- The Gulf War of 1990 again sparked America’s interest in non-fossil fuel energy alternatives.
The PV Power Market
PV systems traditionally have been economical in remote applications. Most common examples include wireless and cellular communications systems, off-grid homes, recreational vehicles and boats, power for offshore oil rigs, and highway sign lighting and call boxes. Water pumping, vaccine refrigeration, and water purification have all been important roles for photovoltaics in developing countries.
Market forces seem to have a hold of the PV market, since sales in 1995 rose 20%. Most U.S. manufacturers are increasing production significantly, and costs are expected to fall with the new volumes.
Current estimates of worldwide production of solar photovoltaic cells and modules for 1998 are about 120 MW, up steadily and dramatically from only 40 MW in 1990. Worldwide sales have been increasing at an average rate of about 15% every year during the last decade, although that growth rate has been slower in some markets and regions but faster in others. We believe that there is a realistic possibility for the market to continue to grow at about a 15% rate into the next decade. At this rate, the world production capacity would be 1,000 MW by 2010, and photovoltaics could be a $5 billion industry. These are realistic benchmarks, and show the solar business to be a very exciting market opportunity in the near term.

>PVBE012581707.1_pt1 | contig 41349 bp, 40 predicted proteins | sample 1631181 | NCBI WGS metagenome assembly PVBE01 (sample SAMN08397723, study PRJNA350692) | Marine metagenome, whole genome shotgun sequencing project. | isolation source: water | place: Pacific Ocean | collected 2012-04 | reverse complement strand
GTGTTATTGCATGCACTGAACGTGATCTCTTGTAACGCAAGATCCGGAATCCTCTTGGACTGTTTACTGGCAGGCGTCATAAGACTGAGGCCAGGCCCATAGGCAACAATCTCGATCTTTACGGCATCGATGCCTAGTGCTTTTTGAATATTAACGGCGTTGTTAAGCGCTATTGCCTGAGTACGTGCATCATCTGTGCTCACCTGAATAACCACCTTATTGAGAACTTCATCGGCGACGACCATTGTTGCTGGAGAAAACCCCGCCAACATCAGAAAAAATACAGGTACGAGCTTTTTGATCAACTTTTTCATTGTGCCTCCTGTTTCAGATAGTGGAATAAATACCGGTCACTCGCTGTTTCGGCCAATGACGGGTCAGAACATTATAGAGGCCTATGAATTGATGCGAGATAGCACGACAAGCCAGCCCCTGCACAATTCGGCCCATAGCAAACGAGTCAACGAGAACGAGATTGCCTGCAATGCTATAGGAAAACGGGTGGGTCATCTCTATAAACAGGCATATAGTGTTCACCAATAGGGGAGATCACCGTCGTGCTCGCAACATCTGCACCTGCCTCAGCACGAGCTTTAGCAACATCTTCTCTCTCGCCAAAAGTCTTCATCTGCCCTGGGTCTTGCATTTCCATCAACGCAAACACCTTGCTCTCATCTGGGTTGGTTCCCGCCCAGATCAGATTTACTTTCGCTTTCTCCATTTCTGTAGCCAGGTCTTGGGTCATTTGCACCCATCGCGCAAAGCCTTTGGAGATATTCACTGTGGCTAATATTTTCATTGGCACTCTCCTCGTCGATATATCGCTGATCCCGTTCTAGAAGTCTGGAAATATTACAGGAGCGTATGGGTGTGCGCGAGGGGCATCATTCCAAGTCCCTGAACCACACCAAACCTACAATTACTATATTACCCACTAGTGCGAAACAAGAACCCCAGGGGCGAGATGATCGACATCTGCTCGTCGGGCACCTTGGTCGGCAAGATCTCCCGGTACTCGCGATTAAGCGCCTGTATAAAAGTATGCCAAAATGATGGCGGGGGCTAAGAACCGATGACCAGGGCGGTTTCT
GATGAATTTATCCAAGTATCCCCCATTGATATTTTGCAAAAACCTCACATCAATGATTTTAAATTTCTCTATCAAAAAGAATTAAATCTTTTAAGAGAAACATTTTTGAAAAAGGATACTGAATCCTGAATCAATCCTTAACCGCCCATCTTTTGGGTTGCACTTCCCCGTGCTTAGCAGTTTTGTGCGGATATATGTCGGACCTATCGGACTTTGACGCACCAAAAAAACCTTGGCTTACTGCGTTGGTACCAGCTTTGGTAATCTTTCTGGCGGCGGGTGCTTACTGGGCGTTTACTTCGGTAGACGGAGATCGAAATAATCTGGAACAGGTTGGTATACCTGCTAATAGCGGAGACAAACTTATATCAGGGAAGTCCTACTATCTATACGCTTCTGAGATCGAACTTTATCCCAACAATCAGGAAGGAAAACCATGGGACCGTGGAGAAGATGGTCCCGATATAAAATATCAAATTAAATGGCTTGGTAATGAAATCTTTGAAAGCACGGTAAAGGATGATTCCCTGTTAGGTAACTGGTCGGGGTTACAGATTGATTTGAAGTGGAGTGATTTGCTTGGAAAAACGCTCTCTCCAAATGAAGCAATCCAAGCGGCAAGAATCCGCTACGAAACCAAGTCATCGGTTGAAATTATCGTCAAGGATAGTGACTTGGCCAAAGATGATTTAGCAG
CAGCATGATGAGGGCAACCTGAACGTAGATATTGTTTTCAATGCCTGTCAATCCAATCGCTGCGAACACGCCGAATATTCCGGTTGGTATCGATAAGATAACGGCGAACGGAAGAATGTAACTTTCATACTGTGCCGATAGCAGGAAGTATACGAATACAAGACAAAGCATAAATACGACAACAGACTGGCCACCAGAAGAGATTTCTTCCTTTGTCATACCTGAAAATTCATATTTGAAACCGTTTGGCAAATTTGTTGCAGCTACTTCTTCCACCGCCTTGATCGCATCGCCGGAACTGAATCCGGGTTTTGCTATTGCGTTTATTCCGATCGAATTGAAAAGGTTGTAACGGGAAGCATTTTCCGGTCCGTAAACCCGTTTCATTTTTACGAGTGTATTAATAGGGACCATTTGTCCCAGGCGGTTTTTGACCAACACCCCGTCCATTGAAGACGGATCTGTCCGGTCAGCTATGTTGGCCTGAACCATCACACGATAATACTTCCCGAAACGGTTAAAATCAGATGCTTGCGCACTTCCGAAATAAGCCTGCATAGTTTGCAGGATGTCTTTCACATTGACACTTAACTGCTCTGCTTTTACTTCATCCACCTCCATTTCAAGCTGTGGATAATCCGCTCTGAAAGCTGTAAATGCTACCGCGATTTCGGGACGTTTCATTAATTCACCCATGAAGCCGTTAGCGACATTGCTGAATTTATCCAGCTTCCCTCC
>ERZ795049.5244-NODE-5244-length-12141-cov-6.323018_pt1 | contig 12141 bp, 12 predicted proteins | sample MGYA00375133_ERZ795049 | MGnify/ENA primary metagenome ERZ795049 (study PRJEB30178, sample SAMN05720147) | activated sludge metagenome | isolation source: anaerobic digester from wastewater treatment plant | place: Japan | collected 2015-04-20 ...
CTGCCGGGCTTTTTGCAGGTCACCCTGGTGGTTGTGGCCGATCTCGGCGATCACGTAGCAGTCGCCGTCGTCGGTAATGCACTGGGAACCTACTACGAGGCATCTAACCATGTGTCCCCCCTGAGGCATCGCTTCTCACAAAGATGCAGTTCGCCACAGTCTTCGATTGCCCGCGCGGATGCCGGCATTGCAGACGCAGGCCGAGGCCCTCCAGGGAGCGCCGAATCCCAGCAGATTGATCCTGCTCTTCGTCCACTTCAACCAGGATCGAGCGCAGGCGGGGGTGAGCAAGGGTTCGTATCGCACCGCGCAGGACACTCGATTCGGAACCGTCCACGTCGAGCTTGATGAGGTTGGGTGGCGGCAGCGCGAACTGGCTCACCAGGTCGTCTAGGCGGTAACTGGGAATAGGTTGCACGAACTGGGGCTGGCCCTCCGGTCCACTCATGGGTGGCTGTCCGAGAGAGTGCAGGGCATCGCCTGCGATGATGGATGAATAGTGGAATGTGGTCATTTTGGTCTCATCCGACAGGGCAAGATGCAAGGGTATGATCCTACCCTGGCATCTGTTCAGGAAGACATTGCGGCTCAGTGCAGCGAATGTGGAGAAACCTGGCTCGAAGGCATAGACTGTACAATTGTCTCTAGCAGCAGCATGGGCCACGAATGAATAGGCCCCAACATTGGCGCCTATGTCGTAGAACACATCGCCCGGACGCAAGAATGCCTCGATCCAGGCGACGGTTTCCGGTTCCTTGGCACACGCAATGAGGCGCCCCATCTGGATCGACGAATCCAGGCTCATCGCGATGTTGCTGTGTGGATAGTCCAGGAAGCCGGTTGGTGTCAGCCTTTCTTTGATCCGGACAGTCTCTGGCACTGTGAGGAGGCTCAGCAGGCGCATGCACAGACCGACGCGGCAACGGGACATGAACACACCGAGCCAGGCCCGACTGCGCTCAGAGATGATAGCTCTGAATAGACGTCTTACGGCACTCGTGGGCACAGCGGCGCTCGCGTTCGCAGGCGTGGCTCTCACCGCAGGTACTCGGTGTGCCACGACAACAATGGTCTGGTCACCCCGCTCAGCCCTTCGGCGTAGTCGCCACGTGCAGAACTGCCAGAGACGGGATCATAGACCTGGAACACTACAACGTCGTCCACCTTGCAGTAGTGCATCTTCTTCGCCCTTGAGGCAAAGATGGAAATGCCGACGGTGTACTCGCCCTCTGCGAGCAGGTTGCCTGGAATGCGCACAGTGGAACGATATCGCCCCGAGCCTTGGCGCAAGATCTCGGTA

Developing countries today are the largest and fastest growing segment of the PV market. For the 2,000 million people in the developing world who currently have no access to basic electrical services, PV presents the opportunity for a giant leap forward and a much needed improvement in living standards. For the PV services industry, the developing world represents an enormous new business opportunity.
Photovoltaic prices are continuing a downward trend as manufacturers increase production. Cost decreases, combined with national and state incentive and subsidy programs, and renewable energy capacity mandates, have led to the emergence of a steadily growing market for bulk photovoltaic installations (greater than 100 kW capacity). Merchant PV plants are being built in places where
favorable feed-in tariffs make projects profitable. Bulk installations significantly decrease the installed cost of PV power at individual sites, while simultaneously driving market demand for PV equipment. The major players and PV technologies in each market are identified along with the mounting modes (roofing tiles, weather skins, carport shading, window walls, and so on) that are prominent. The potential impact of mass production of promising emerging PV technologies is examined. Market forecasts are provided for capacity, new projects, and annual revenue for the 2002 to 2008 time frame. The forecasts cover national, regional, and world markets for both single-site bulk PV installations and bulk purchases for national village power supplies and large residential projects. Project revenue is growing at over 40% per year, and will likely reach $1 billion annually by 2010.
International Activity : U.S. PV exports increased in capacity from 14.814 million ft2 in 1993 to 17.714 million ft2 in 1994, an increase of 19.6%. U.S. PV imports increased from 1.767 million ft2 in 1993 to 1.98 million ft2 in 1994, an increase of 12%. U.S. module production is leading world growth as well. In 1993, the United States produced 21 MW of PV, of which 14.8 MW was exported. By 1997, global demand led to a record breaking PV production year with a 42% leap in worldwide production.